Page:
There’s something about the former Axis powers post-WWII that developed some of the strangest, most visionary, and most divergent music some three decades afterward. Both Germany and Japan were largely responsible for the music of the 70s and 80s that came out of nowhere and sounded like absolutely nothing else – everything from Kraftwerk to Merzbow. All of it is still as important and relevant today (perhaps even more so).
De Stijl Records dusts off and uncovers one such group out of late 70s/early 80s Hanover — 39 Clocks. While their timeline coincides with New York’s no wave movement, their Deutsche no wave is something else entirely. Amalgamating the dadaist cool and nervous energy of Suicide, their homeland’s motorik rhythm, the loud and detuned psychedelics of Spacemen 3 (whom 39 Clocks actually predate), the organ-as-diving-rod experimental pop ethos of Silver Apples, and a Nuggets-ready proto-punk punch, the mensch of 39 Clocks chew up kraut and psychedelic subsets and spit them out into a ball of drug-riddled prophecy and rock and roll shenanigans.
And like Suicide, who may still remain most infamous for the riot they provoked during 43 Minutes Over Brussels, 39 Clocks also enjoyed stirring trouble and inconvenience. De Stijl writes: “The first public appearance pairing Christian Henjes and Juergen Gleue was in 1976, at the Dada Nova (a space occupied by Otto Mühl’s AAO commune) in midtown Hannover, Germany. Dada Nova would be a space of enduring clash. From the subtlety of a shat upon organ to the ejection from communal meetings by bodily force, the AAO would display that the presence of the 39 Clocks was one of their constant grief. Known for pranksterism and the destruction of the clubs in which they would perform, friction in every form would continually follow the band. They created an outrage (they wrote a tune with the title “Art Minus Idiots”) at the Filmtage Hannover with their avant-garde Super 8 movies made under the disguise of director Zachius Lipschitz. Rumour claims that at a Hannover show at the Cafe Glocksee, they played the vacuum cleaner and a circular saw instead of guitars, and there was even a knife throwing incident in Bremen.” It’s hard to say whether 39 Clocks were going for legnedary status or if they just didn’t give a shit, but at least they wear their sense of humor on their sleeves. What, with song titles such as “Shake the Hippie” and “You Can’t Count the Bombs (It’s Zero),” you’d kinda have to be funny.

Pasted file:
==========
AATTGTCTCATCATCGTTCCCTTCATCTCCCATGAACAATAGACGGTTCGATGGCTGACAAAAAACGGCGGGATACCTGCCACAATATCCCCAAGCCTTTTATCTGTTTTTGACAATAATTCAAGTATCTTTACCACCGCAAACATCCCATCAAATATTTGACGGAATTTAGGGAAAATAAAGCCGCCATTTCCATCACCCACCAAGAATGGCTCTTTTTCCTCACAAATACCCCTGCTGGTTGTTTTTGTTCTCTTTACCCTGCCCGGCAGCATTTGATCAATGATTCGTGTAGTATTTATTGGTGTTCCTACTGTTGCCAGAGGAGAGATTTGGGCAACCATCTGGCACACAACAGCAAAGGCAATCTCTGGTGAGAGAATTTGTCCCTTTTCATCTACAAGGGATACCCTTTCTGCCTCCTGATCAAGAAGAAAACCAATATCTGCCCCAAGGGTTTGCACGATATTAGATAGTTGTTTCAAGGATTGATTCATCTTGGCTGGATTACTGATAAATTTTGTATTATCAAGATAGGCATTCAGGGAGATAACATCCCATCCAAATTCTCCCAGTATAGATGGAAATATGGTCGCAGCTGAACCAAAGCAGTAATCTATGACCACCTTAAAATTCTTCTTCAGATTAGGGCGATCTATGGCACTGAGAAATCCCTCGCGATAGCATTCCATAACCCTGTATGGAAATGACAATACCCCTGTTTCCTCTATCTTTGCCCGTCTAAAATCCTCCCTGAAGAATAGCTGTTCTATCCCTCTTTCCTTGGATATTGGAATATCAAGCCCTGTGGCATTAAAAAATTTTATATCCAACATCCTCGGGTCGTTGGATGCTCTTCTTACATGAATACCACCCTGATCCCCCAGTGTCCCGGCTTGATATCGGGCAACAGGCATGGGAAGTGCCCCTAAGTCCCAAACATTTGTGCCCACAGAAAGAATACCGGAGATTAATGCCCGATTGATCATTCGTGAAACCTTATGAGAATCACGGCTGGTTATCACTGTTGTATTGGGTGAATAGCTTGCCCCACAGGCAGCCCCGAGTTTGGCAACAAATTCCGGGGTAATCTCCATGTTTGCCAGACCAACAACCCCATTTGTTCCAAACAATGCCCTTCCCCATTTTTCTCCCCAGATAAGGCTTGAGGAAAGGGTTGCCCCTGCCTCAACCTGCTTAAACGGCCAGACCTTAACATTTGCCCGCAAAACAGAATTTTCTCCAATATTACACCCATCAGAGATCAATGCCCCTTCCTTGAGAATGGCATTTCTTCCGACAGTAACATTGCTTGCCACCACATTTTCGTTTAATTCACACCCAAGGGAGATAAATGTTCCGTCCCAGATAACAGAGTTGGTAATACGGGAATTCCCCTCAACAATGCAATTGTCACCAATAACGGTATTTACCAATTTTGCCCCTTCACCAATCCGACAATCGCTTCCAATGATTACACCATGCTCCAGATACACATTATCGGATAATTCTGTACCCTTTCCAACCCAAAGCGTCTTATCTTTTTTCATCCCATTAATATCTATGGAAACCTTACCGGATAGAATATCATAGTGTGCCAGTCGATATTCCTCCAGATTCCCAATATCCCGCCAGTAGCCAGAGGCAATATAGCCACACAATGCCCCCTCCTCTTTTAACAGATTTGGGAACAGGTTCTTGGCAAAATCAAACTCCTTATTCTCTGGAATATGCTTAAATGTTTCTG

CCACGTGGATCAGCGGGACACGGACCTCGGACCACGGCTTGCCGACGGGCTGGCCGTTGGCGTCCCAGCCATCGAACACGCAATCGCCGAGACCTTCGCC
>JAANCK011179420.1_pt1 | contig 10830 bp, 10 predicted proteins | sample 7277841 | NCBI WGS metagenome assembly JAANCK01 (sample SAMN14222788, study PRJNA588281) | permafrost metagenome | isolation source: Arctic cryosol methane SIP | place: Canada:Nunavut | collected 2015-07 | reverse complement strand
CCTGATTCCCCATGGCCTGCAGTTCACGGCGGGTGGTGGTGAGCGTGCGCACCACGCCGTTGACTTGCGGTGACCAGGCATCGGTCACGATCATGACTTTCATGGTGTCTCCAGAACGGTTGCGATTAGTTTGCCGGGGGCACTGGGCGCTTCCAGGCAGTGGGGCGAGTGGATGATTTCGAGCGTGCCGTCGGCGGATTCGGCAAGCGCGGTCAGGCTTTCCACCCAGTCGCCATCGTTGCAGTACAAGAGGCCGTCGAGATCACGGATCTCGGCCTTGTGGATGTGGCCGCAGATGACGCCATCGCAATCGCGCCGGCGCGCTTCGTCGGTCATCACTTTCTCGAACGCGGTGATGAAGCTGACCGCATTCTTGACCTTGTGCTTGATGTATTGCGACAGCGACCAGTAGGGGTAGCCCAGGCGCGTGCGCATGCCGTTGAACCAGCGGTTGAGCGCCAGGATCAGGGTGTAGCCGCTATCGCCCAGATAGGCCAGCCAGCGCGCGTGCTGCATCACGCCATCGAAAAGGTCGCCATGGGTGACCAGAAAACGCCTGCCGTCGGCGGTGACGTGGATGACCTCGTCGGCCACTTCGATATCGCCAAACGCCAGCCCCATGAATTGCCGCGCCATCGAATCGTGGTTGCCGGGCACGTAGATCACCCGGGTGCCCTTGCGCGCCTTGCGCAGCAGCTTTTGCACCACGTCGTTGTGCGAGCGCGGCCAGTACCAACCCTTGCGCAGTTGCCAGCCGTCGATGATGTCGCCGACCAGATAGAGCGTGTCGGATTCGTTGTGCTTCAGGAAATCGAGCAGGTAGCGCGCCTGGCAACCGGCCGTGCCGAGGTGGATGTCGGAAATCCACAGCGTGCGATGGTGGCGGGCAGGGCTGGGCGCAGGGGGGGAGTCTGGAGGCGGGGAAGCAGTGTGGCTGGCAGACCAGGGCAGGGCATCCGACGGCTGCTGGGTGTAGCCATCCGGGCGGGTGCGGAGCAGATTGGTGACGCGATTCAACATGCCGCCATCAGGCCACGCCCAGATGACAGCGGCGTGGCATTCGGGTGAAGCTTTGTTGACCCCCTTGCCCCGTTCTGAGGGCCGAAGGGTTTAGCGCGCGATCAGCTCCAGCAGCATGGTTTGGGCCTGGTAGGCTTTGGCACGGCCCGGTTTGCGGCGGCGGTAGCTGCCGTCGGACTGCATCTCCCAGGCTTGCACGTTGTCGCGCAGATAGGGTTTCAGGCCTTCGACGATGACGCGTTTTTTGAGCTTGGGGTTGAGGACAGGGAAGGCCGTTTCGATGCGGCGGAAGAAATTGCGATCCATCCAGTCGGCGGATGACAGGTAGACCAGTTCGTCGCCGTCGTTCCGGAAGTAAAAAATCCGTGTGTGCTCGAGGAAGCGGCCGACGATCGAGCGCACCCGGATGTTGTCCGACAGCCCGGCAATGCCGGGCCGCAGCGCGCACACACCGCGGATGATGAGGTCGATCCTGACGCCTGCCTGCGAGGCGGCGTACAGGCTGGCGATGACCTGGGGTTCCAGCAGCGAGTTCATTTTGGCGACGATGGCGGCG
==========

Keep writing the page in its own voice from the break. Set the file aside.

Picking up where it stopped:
Antics aside, the 18 tracks on Zoned, an anthology of various releases between 1981 and 1987, are solid and, in my eyes, a total achievement. 39 Clocks perfected a no wave style sound they were far removed from while developing an original reiterpretation of ’60s garage rock and created a facet of neo psych rock that was about a decade ahead of its English counterpart in the shoegaze and Jason Pierce circles. But their cheif export is pure aural insanity. This is too fresh to be 23-30 years old. De Stijl really found a gem with 39 Clocks, and the remastered Zoned is a must have for any fan of mind expanding music.
Zoned is available now from De Stijl.
For fans of: Spacemen 3, Can, Suicide, Silver Apples